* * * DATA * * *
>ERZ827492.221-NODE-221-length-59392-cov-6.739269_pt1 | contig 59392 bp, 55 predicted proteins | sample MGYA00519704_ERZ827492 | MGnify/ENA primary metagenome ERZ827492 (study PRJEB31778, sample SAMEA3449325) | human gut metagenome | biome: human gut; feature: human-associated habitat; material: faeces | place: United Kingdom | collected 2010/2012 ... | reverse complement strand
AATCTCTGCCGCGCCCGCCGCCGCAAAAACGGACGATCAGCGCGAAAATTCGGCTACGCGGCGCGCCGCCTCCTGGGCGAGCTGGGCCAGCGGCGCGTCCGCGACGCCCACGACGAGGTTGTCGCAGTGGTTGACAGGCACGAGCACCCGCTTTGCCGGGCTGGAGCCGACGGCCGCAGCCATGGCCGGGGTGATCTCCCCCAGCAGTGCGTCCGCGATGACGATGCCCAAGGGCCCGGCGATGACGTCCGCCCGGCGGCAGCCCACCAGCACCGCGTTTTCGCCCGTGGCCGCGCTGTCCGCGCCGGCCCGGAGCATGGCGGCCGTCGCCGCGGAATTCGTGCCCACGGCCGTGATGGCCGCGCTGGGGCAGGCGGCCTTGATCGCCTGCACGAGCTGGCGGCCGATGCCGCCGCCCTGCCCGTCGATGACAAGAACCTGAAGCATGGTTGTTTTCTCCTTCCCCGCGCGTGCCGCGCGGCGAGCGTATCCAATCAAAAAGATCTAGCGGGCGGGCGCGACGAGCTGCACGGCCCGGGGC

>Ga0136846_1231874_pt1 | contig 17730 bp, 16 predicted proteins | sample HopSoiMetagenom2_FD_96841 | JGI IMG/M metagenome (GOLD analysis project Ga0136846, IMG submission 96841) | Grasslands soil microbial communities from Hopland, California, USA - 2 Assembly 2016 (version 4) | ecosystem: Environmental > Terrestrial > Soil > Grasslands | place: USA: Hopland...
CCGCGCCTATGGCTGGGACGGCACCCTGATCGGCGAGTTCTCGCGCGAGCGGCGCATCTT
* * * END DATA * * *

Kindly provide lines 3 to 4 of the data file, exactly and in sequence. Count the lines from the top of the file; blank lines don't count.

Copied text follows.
>Ga0136846_1231874_pt1 | contig 17730 bp, 16 predicted proteins | sample HopSoiMetagenom2_FD_96841 | JGI IMG/M metagenome (GOLD analysis project Ga0136846, IMG submission 96841) | Grasslands soil microbial communities from Hopland, California, USA - 2 Assembly 2016 (version 4) | ecosystem: Environmental > Terrestrial > Soil > Grasslands | place: USA: Hopland...
CCGCGCCTATGGCTGGGACGGCACCCTGATCGGCGAGTTCTCGCGCGAGCGGCGCATCTT